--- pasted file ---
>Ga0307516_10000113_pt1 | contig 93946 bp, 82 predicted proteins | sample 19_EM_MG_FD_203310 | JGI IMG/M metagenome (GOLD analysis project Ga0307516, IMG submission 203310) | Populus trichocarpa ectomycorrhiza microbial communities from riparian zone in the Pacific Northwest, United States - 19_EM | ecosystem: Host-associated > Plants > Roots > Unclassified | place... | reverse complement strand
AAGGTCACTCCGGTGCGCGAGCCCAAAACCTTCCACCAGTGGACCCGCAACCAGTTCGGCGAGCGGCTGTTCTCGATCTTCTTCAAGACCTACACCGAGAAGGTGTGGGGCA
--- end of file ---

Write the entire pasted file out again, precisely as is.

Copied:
>Ga0307516_10000113_pt1 | contig 93946 bp, 82 predicted proteins | sample 19_EM_MG_FD_203310 | JGI IMG/M metagenome (GOLD analysis project Ga0307516, IMG submission 203310) | Populus trichocarpa ectomycorrhiza microbial communities from riparian zone in the Pacific Northwest, United States - 19_EM | ecosystem: Host-associated > Plants > Roots > Unclassified | place... | reverse complement strand
AAGGTCACTCCGGTGCGCGAGCCCAAAACCTTCCACCAGTGGACCCGCAACCAGTTCGGCGAGCGGCTGTTCTCGATCTTCTTCAAGACCTACACCGAGAAGGTGTGGGGCA